The State Depart­ment's le­gal ad­viser warned a Wik­iLeaks lawyer that "the dis­tri­bu­tion of the ca­bles was il­le­gal and could en­dan­ger lives, dis­rupt mil­i­tary and counter-ter­ror­ism op­er­a­tions and un­der­mine in­ter­na­tional co­op­er­a­tion against nu­clear pro­lif­er­a­tion and other threats". New York Times Times

And the New York Times has made a spe­cial ad­dress to the read­ers to ex­plain the rea­son for pub­lish­ing the Wik­iLeaks dis­clo­sures: "The be­lieves that the doc­u­ments serve an im­por­tant pub­lic in­ter­est, il­lu­mi­nat­ing the goals, suc­cesses, com­pro­mises and frus­tra­tions of Amer­i­can diplo­macy in a way that other doc­u­ments can­not match."

A con­sid­er­able part of the ma­te­rial now put on the Wik­iLeaks web­site merely con­firms what had al­ways been sus­pected or par­tially known. That em­bassies, and not only of the US, are now giv­ing their es­pi­onage mis­sion higher pri­or­ity than ever is no se­cret. Sim­i­larly, Mos­sad plans to at­tack Iran or Arab un­easi­ness at Iran's nu­clear ca­pa­bil­ity (to the ex­tent of call­ing for a war against it), or the de­sire by some sec­tions of the US ad­min­is­tra­tion to take pos­ses­sion of Pak­istan's nu­clear ware­houses have been known to a large ex­tent if not wholly.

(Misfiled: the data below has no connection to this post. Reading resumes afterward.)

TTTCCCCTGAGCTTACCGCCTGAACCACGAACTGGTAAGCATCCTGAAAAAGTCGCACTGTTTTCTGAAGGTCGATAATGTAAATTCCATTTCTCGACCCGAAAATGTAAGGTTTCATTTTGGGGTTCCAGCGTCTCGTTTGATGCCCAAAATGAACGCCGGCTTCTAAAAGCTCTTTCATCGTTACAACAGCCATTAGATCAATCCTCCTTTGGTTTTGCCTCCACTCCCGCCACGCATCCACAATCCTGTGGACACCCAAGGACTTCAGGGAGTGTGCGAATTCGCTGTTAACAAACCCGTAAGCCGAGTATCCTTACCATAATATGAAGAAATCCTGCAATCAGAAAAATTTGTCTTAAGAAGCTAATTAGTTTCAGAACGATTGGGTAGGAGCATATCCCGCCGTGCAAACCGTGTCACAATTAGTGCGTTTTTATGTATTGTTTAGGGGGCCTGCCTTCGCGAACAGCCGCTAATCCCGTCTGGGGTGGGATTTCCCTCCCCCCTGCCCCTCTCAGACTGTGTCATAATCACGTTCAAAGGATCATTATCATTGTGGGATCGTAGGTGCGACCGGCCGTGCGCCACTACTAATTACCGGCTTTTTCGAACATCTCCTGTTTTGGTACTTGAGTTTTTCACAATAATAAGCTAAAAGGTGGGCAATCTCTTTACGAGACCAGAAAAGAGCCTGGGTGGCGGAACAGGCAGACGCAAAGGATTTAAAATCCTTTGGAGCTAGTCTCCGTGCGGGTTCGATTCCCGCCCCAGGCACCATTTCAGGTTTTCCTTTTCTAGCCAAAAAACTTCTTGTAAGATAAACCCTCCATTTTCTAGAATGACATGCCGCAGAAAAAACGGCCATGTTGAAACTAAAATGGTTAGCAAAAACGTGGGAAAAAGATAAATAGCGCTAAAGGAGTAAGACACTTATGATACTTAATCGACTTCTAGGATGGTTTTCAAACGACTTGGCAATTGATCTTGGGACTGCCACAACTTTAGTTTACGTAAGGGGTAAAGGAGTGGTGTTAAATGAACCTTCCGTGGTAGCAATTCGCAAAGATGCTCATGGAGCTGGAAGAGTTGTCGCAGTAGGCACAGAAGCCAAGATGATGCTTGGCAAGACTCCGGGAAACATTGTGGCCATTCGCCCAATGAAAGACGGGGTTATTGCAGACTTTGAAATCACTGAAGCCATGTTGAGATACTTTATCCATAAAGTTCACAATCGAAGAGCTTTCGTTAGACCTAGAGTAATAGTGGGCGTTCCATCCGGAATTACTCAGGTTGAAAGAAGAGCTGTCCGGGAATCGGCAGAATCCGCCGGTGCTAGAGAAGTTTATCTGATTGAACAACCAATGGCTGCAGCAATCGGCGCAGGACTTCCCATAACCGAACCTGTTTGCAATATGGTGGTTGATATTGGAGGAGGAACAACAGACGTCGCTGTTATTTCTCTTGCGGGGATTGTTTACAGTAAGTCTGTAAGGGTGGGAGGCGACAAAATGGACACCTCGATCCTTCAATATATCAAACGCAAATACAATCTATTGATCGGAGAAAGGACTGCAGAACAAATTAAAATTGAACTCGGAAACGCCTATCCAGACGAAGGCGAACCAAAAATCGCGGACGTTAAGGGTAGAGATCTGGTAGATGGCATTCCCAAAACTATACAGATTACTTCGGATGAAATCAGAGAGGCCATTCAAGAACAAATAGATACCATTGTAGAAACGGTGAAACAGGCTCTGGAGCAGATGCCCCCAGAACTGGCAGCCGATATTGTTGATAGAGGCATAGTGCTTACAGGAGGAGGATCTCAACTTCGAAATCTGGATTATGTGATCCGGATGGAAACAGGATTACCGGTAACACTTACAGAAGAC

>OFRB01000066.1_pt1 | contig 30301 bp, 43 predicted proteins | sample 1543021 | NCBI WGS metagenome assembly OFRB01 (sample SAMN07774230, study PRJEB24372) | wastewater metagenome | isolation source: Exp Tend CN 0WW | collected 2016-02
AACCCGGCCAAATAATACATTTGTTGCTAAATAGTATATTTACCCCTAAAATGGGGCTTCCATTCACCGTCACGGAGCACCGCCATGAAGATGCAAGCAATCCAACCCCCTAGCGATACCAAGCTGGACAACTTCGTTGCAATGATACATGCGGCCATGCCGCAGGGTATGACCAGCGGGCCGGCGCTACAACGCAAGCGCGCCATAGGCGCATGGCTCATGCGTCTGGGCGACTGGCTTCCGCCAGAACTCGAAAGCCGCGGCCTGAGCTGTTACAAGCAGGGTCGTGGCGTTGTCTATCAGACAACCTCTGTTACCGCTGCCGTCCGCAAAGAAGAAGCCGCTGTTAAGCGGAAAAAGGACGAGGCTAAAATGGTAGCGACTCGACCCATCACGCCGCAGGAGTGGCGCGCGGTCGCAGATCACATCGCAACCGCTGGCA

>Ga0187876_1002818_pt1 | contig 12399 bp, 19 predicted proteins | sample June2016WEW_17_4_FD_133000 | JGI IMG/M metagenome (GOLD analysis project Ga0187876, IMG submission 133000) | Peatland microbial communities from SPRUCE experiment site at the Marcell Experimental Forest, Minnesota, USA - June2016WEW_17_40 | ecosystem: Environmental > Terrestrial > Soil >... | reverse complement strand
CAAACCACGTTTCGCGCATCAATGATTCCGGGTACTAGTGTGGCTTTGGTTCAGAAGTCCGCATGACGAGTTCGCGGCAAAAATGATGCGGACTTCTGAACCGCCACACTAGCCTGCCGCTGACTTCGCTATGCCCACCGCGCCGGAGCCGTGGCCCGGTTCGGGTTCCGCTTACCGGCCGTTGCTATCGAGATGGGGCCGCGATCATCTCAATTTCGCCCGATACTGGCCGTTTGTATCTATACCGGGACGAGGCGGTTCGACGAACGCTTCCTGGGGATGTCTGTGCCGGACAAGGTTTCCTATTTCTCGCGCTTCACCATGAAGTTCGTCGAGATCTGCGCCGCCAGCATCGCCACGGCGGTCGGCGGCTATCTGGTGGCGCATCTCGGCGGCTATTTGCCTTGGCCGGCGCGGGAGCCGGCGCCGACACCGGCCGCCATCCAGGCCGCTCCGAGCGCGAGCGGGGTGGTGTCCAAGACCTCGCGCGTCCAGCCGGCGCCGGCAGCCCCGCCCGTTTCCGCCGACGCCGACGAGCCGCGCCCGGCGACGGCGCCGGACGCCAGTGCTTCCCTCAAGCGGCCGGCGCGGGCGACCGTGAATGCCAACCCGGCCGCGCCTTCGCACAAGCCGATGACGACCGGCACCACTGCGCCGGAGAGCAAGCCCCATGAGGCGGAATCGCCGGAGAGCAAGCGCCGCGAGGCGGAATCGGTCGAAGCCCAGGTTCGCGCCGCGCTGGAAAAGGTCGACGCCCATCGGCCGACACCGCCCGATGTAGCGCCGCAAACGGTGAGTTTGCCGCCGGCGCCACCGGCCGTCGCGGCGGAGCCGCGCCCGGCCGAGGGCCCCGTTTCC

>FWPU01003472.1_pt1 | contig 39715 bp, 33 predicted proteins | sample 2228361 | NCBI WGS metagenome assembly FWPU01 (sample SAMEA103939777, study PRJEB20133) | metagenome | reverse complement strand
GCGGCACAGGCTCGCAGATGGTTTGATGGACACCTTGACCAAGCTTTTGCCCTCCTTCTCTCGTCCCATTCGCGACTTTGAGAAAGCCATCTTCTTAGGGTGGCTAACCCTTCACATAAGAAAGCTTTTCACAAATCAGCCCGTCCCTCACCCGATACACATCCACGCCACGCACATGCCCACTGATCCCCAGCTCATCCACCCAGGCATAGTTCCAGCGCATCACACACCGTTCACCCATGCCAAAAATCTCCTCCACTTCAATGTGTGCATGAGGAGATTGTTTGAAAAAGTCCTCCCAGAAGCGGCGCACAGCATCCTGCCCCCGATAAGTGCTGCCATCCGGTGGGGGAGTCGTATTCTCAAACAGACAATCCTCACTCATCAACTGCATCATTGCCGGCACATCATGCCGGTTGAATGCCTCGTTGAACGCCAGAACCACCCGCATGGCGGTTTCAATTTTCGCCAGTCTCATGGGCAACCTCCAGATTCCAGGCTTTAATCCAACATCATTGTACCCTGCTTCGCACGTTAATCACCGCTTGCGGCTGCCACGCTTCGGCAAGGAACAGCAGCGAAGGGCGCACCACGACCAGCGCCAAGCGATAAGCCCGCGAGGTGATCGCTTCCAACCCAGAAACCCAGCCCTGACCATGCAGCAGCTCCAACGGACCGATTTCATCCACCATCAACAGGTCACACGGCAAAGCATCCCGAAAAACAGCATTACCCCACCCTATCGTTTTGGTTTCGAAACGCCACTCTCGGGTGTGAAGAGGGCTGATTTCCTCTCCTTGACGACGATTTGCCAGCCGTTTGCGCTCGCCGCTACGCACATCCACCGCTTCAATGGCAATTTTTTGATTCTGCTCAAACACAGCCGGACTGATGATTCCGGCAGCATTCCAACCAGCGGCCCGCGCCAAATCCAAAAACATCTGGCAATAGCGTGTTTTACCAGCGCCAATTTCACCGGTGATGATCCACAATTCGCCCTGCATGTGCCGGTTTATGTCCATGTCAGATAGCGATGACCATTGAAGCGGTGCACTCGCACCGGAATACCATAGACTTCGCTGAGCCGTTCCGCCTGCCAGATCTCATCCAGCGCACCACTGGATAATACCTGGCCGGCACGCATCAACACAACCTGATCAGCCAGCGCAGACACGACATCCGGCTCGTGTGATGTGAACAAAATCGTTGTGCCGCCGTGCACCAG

How­ever, the value of the archival record of the kind now put on dis­play in the eyes of his­to­ri­ans and an­a­lysts can­not be doubted. These doc­u­ments pro­vide pre­cious source ma­te­rial just as pri­vate pa­pers of em­i­nent per­sons did in the past. But while re­searchers of­ten found it dif­fi­cult to ac­cess the pri­vate col­lec­tions of letters, notes and view pieces, deal­ing with men and mat­ters of the writ­ers' times, ac­cess­ing such ma­te­rial now re­quires only a tap on the com­puter key­board for any­one who wishes to get to the bot­tom of the mat­ter or sim­ply wishes to stay abreast of the times. An­other proof of the majesty of sci­ence and technology. Mrs War­ren's Pro­fes­sion